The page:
What is hemostatic testing?
Hemostasis is the physiological process in which bleeding is stopped at the site of injury while preserving blood flow elsewhere within the human body (opposite of hemorrhaging) and is an essential primary step in wound healing.
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Hemostatic testing screens patients who may possess hemostatic defects that result in excessive clotting or bleeding, such as thrombophilia (excessive clotting) and hemophilia (inability to clot). These defects can be acquired or inherited.
Hemostasis consists of two main pathways; primary hemostasis and secondary hemostasis. In brief, it comprises of vasoconstriction, the formation of the platelet plug, fibrin clot formation, and fibrinolysis. Vasoconstriction is the process that blood vessels become narrow to reduce blood flow to the site of injury.
The formation of the platelet plug (primary hemostasis) is to stop the bleeding at the injury. The fibrin clot formation (secondary hemostasis), also known as blood coagulation, is formed through the activation of the coagulation cascade, this forms a mesh around the platelet plug to hold it in place.
Fibrinolysis is the process in which the clot is broken down by enzymes thus preventing it from becoming problematic.
Hemostatic screening tests are vital for providing physicians with essential information on how a patient may respond when undergoing surgical procedures.
Hemostatic tests provide information on all aspects of hemostasis, these tests are primarily; prothrombin time, prothrombin time ratio activated partial thromboplastin time, activated partial thromboplastin time ratio and fibrinogen.
There are further tests that may be carried out if necessary. Hemostatic tests are important in predicting patients that may have excessive clotting or defective clotting which is especially vital in preventing post-surgery complications.
The automation of hemostatic testing
Recent years have seen the advancement of the use of robotics in the laboratory setting.
The use of automation allows for many processes that once required a considerable amount of resources dedicated to them, such as time and human workers, to be conducted at faster speeds, with greater levels of consistency, permitting the conservation of time and human resources within the laboratory.
Hemostatic testing is one such procedure that laboratory robotics has automated. Previously, it has been explored whether the process of analyzing hemostatic samples could reliably be automated.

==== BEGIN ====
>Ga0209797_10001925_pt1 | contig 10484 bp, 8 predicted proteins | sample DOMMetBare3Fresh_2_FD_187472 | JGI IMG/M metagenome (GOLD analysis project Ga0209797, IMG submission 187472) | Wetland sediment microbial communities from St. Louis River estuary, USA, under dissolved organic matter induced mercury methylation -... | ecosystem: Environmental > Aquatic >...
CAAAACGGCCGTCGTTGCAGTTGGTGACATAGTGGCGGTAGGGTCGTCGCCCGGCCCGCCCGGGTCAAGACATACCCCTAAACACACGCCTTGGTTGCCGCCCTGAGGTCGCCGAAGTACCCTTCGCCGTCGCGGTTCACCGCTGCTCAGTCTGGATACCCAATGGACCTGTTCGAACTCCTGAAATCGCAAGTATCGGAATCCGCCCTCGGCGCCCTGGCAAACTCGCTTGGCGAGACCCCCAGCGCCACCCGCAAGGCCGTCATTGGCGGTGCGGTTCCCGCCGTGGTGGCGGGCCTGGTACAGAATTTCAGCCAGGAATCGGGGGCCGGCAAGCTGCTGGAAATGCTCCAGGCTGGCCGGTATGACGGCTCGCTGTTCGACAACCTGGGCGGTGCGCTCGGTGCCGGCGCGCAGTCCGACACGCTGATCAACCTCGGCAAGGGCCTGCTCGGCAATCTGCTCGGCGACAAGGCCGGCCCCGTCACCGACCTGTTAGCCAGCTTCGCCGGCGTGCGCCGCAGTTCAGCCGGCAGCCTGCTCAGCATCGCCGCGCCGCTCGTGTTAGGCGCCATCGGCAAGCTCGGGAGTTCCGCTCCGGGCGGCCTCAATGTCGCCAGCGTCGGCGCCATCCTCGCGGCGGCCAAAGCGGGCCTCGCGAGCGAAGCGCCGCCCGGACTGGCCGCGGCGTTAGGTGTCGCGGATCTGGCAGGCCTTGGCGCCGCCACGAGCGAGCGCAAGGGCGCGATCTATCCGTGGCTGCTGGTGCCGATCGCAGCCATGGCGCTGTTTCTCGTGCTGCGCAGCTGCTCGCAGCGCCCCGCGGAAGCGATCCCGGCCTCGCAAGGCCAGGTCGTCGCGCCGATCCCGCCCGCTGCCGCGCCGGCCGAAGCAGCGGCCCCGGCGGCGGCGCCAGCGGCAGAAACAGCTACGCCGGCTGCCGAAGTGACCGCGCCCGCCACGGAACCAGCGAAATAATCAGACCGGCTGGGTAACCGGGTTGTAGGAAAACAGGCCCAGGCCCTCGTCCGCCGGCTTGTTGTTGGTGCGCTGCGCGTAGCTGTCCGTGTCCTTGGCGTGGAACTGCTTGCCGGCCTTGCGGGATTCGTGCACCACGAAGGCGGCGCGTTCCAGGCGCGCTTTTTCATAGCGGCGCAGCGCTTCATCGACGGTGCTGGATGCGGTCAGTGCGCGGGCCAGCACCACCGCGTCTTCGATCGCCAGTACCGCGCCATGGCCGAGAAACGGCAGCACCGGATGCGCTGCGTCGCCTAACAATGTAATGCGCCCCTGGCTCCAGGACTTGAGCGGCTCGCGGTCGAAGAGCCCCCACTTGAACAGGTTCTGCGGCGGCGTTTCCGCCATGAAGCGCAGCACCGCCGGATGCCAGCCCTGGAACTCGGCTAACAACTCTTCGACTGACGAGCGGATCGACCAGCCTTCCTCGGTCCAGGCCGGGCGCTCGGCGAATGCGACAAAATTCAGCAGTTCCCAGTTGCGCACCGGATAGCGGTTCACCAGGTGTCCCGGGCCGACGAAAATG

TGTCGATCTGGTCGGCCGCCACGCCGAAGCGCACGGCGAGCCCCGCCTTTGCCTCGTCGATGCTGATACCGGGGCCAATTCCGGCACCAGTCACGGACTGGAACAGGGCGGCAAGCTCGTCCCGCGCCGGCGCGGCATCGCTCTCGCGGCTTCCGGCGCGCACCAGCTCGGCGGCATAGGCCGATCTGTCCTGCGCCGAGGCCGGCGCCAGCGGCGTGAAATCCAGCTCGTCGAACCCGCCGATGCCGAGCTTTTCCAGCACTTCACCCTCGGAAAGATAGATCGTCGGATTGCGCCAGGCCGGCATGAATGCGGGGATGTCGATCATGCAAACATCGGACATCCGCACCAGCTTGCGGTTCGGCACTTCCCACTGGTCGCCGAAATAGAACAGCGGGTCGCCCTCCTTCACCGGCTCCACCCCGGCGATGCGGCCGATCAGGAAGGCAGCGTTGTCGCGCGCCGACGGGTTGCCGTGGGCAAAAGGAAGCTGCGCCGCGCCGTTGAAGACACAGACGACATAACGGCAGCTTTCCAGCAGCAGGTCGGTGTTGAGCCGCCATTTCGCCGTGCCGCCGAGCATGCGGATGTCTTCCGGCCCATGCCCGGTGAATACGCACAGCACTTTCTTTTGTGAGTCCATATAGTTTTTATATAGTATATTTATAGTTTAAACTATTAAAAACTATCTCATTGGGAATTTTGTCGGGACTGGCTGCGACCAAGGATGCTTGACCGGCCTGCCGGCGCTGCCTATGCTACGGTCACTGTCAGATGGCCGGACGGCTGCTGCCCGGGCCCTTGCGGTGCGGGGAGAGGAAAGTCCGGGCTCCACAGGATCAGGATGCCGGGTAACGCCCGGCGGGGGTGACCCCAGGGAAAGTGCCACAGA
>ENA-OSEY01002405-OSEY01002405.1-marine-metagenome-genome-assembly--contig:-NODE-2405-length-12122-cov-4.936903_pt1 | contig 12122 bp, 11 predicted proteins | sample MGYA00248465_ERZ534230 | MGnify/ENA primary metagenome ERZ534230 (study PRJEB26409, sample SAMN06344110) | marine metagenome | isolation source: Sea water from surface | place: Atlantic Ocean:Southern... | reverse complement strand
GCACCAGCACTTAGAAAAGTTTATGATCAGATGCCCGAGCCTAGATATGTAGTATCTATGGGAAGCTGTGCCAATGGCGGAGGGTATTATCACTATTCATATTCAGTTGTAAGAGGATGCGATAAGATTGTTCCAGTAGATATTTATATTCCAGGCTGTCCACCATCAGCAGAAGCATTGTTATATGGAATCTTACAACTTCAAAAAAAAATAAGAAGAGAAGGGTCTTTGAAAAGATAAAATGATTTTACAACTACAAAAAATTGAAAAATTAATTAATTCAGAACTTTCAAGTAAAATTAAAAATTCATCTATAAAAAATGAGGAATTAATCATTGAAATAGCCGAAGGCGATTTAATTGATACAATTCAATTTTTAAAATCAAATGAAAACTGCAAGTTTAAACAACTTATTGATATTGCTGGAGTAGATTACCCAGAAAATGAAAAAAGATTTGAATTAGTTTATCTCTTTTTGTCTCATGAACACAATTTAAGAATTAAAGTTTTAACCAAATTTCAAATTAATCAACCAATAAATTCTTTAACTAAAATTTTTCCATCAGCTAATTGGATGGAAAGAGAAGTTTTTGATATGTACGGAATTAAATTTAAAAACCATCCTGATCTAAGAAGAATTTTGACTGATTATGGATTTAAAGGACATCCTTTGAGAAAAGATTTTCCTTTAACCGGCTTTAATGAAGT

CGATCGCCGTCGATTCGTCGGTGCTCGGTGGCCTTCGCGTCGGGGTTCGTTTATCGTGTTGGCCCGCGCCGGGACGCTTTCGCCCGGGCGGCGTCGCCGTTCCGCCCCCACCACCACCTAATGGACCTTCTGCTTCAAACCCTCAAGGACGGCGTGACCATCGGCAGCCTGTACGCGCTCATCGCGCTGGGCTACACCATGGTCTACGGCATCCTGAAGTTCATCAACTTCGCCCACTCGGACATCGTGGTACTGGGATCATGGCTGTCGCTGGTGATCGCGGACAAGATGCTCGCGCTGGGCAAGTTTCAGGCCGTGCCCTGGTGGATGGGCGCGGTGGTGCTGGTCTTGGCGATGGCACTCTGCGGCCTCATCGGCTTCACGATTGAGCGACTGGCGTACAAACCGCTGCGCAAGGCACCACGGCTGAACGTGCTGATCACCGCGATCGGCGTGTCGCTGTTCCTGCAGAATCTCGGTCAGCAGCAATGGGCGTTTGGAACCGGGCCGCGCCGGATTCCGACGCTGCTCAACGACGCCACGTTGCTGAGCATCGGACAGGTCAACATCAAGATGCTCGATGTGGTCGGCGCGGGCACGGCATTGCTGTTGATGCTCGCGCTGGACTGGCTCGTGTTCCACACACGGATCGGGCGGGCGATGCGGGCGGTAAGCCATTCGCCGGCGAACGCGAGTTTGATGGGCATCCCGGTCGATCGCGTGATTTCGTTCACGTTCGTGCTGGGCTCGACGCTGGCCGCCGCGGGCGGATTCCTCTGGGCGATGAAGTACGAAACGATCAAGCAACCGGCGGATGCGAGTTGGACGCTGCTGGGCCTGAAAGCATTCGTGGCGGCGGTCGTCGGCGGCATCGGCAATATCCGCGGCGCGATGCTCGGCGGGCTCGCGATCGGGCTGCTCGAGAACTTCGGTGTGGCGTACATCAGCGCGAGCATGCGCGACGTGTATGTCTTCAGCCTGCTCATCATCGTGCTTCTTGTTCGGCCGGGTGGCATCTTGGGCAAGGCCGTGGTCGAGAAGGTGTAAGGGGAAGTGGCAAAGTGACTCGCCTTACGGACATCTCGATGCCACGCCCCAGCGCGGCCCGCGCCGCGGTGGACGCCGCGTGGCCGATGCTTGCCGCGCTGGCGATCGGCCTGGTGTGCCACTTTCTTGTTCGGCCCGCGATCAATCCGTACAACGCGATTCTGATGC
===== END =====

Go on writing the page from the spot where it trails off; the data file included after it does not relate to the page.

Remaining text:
The key concern was the vulnerable nature of the samples; they are prone to detrimental impacts via the movements that automation introduces to samples, such as track, belt, or conveyor transportation.
Early studies demonstrated that robotic handling might potentially affect the quality of the hemostatic testing results.
Samples for hemostatic testing are centrifuged before analysis. Automated transportation systems of these centrifuged samples may cause the partial resuspension of pellet cells within the upper plasma phase. This has been of concern when the samples were transported at high speeds.
Previously, automated systems have been compared to manual direct loading into the analyzer. Although significant differences were found between the samples that were directly loaded into the analyzer compared to samples that were entered via the automated track-line system, the results of the track-line system were still within the total allowable error.
It was demonstrated that the processing of plasma samples through extensive track-line systems affects the results of routine hemostasis testing. Nevertheless, as the differences were not clinically significant, the automated processing of hemostasis testing remains a viable option.
The impact of movement on the samples must be considered to limit the negative effects on the quality of the results.
There have been advancements in the automation of hemostasis testing. Currently, automation is being adopted clinically due to its numerous benefits including; consistency, faster turnaround time and reduced overall cost.
Furthermore, there are several additional indirect benefits such as permitting the allocation of skilled staff to other areas, further reducing costs and an improvement in patient care.
For automated hemostasis testing to become widely adopted in the future, current challenges need to be considered.
The high cost of maintenance, the dependence on IT and the manufacturer and the reduced flexibility of the testing process need improvement. The set-up costs of automation systems are high, which may prevent laboratories from investing in automation equipment.
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